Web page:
Displaying items by tag: short story
Sound filters into my hallucinatory, anesthesia-induced dreams. Like a swimmer coming up for air, my mind presses upward against the weight until I rise into life again. Dreams give way to memories.
My brother, age 10. Me, age 5. Even his favorite cookies, freshly baked, can’t erase the whine in his voice. “Mom, why do I have to stay home?”
“Your sister is sick.”
“Callie’s always sick.” He glares at me and chomps and tears the chocolate chip cookie like a lion ripping into a gazelle.
Mark sat in his bedroom, head full of the raucous beat of The National, staring through the half-open blinds at a squirrel doing a kamikaze leap from tree-branch to shed roof. It’d been over an hour since the blow-up with Mum. He pulled out an earpiece. Yes, he could still hear her in the kitchen, rattling crockery, banging cupboards, and there, the distinctive sound of a metal spoon scraping round a metal pan.
‘Wooden spoon,’ he said under his breath. ‘Use a wooden spoon.’
She was doing it on purpose, breaking the rule. Dad’s rule: Never use a metal spoon in a non-stick pan. All the pans were non-stick. At least she’d stopped slamming doors. Mark switched tracks on his iPhone, needing something louder, wanting the beat to encase him, to wrap him up and block out the world. He pushed the earpiece back in.
In my family we don’t talk. We eat. Whenever there is an issue that festers in our hearts, my mother cooks an elaborate dinner and we sit next to each other in silence chewing away our worries, washing them down with respectable amounts of beer or wine.
The more things we eat, the bigger the problem. The better the cake, the greater my mother’s effort to hide what was on her mind. Year after year, I learned how to read what was for dinner, like others read Tarot cards or palms. I became ‘The food whisperer’.
This night’s special was my brother’s disappearance. A usual occurrence in our household but never one that made my mother roast an entire turkey for three people. As soon as I saw the lifeless bird on our table, I knew it had something to do with Alex not calling to let mum know he was okay.
Dennis stood on the doorstep and rang the bell. He idly looked across the wide expanse of the front lawn to the country laneway. Suddenly he heard the telltale clicks of the lock being opened and the handle turned. The door swung opened and Wilson waved him in. "Come on in, Dennis. I'm just finishing up. Mom and Dad are away this weekend so this would be an excellent time for a test."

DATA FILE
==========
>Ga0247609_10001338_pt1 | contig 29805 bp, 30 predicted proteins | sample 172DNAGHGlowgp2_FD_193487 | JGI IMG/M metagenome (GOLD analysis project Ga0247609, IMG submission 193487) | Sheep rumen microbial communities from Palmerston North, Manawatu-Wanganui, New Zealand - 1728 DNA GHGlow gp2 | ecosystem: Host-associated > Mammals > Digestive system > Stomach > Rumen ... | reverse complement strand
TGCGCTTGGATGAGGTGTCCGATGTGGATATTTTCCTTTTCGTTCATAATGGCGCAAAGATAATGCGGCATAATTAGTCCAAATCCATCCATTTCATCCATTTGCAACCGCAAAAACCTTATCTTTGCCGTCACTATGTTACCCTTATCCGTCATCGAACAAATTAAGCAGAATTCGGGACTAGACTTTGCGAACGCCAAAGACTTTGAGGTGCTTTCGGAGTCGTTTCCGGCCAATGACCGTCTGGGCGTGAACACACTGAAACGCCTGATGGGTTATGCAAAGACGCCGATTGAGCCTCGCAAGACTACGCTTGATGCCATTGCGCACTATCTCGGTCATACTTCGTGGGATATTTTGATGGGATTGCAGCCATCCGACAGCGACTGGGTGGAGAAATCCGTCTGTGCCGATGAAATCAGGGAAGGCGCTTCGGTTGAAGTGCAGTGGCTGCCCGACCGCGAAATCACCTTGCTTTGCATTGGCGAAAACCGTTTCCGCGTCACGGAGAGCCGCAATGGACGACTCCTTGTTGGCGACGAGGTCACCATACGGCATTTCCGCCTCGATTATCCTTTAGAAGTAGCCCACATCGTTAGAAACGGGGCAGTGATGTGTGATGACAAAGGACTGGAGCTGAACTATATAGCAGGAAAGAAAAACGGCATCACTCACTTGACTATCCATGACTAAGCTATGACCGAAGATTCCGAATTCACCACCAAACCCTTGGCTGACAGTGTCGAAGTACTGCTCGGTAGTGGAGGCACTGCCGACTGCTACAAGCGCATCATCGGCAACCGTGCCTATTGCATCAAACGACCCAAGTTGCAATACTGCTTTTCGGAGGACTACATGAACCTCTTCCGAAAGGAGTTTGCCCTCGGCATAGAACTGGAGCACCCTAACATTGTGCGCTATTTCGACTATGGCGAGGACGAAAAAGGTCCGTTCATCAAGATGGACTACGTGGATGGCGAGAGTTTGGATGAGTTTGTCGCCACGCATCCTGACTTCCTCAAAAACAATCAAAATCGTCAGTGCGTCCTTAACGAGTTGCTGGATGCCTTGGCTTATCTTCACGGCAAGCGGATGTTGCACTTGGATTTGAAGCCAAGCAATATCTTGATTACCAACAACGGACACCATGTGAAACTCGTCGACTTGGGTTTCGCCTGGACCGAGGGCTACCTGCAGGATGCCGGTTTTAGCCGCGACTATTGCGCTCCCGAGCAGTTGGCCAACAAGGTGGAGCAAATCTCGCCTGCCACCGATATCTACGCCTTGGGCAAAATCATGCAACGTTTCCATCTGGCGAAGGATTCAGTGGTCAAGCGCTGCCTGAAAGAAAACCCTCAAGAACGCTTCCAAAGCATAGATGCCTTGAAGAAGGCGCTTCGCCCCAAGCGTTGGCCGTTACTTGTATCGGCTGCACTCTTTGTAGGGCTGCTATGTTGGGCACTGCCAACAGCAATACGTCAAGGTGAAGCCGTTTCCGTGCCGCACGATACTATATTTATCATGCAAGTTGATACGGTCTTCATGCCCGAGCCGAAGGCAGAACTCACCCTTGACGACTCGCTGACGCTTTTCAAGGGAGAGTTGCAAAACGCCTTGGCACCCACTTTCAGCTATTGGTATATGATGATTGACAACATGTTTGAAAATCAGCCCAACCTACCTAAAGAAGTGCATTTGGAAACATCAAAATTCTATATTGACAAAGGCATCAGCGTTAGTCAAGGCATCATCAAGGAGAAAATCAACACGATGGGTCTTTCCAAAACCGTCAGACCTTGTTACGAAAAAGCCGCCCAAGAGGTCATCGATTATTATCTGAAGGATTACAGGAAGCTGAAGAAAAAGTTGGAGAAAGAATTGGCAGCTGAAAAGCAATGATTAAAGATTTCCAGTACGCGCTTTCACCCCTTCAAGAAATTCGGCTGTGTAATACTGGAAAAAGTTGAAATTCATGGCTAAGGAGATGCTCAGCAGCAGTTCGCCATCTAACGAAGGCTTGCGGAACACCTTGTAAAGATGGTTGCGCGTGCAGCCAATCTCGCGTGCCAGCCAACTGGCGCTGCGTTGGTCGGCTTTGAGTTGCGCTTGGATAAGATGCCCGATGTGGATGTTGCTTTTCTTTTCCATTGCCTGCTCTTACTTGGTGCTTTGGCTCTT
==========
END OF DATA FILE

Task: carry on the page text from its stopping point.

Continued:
Dennis stepped in and shut the door as Wilson disappeared down the corridor. Dennis could hear the whirring of a machine in a back room. As he walked down the hall, he made note of the folded pieces of cardboard stacked against a wall along with several large pieces of Styrofoam. The noise got louder as he came to what constituted a workshop.
His friend Wilson was hunched over a grey machine, the source of the noise, set up on a sturdy metal table.
I bet you’re wondering how I came to be here, crammed into a mental hospital with the crazies. You’ll notice I didn’t say other crazies because I’m not crazy at all; I’m as sane as you are. And I’m going to tell you how I ended up here so you don’t suffer the same fate. Not only am I sane, I’m a nice guy. Didn’t expect to find that in the loony bin did you?
It all started a month ago, when I first heard the voice. I was in the library looking for a book on some guy called Shakespeare. Okay, okay I know he’s not just some guy, he’s the guy. I hadn’t read any of his stuff though. Why would I? Comics were more my scene. Our English teacher, Mrs. Pleasant, loved this Shakespeare fella though and our major term paper was to write an alternative ending to Romeo & Juliet. Have you read that stuff? I hadn’t but Mrs. Pleasant had quoted plenty of it during class; all those thees, thous and verilys made my head spin, I knew I needed help.
It had started with a year of fighting. Mom and Dad had just gotten divorced, and my sister was starting college in the city. Dad had decided that his new partner at the law firm was the greatest miracle life had to offer, and had moved in with him.
Cassidy lived at home, though, and she had declared a hatred of men. She was taller than me, and skinnier; she’d go out babysitting to earn some spending money or wait tables between classes. She worked at the mall, serving people in the food court. The work made her snippy and snappy, like a pair of kitchen scissors.